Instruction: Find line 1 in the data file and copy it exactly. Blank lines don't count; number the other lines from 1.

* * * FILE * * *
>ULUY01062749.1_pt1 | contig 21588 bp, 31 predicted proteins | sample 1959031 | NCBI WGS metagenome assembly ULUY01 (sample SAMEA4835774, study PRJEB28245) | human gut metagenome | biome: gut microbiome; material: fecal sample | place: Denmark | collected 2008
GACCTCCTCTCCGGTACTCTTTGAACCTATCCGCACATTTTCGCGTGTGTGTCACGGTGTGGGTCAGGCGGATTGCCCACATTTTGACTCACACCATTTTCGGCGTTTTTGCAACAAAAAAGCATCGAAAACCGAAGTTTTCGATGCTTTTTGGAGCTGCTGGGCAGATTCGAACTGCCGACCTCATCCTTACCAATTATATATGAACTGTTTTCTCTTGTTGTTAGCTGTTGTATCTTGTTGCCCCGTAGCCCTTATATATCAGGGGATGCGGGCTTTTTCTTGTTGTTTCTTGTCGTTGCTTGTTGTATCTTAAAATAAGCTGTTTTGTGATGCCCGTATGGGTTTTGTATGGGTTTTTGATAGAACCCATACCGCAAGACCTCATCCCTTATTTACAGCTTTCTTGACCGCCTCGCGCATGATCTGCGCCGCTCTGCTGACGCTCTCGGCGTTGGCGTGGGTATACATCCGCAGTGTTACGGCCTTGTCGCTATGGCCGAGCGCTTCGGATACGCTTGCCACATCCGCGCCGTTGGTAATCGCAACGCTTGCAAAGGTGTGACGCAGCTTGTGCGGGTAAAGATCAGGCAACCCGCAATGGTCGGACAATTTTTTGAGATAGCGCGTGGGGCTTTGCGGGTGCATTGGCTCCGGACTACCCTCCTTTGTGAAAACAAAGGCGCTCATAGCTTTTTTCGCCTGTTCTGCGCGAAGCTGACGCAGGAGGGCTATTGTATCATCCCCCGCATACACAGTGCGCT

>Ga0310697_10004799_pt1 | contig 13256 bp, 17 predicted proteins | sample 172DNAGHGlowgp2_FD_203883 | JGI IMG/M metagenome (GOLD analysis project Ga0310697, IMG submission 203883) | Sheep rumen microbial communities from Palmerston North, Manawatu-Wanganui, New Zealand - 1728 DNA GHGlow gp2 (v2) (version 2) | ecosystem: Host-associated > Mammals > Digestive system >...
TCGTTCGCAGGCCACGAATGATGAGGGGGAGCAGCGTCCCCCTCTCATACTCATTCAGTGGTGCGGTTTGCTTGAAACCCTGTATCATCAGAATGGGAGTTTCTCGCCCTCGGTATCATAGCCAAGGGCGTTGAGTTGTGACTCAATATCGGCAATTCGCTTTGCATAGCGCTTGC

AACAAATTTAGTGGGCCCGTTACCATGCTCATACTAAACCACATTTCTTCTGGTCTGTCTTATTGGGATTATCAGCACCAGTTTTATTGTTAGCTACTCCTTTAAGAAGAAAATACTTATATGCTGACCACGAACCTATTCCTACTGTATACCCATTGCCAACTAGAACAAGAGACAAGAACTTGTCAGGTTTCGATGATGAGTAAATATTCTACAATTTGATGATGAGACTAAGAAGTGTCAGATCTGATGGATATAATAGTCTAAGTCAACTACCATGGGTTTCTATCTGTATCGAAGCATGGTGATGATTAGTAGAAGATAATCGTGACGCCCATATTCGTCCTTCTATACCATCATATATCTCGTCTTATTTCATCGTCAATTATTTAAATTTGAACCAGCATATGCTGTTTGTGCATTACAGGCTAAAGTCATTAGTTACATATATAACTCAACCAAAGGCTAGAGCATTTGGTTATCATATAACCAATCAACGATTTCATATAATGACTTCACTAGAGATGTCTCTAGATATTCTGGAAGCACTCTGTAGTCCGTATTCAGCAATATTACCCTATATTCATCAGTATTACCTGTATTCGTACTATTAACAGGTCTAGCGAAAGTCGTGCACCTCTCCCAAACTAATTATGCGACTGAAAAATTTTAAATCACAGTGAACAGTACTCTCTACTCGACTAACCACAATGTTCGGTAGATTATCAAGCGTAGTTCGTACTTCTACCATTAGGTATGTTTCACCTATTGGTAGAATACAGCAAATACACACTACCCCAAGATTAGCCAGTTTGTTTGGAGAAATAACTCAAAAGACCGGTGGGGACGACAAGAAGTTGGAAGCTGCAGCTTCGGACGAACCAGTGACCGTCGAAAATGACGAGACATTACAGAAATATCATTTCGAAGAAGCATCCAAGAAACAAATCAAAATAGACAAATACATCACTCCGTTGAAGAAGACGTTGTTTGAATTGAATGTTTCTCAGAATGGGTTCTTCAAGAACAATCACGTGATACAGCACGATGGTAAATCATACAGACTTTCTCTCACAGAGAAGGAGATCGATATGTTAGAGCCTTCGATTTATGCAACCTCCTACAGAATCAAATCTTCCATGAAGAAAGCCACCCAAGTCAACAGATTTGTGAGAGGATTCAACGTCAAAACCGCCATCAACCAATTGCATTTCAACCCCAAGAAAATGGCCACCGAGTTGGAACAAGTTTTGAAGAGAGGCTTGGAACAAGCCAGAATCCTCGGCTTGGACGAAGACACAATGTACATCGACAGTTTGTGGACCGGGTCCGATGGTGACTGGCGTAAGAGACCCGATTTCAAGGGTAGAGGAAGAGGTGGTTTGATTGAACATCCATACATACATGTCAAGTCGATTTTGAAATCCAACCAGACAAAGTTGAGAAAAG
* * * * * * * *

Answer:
>ULUY01062749.1_pt1 | contig 21588 bp, 31 predicted proteins | sample 1959031 | NCBI WGS metagenome assembly ULUY01 (sample SAMEA4835774, study PRJEB28245) | human gut metagenome | biome: gut microbiome; material: fecal sample | place: Denmark | collected 2008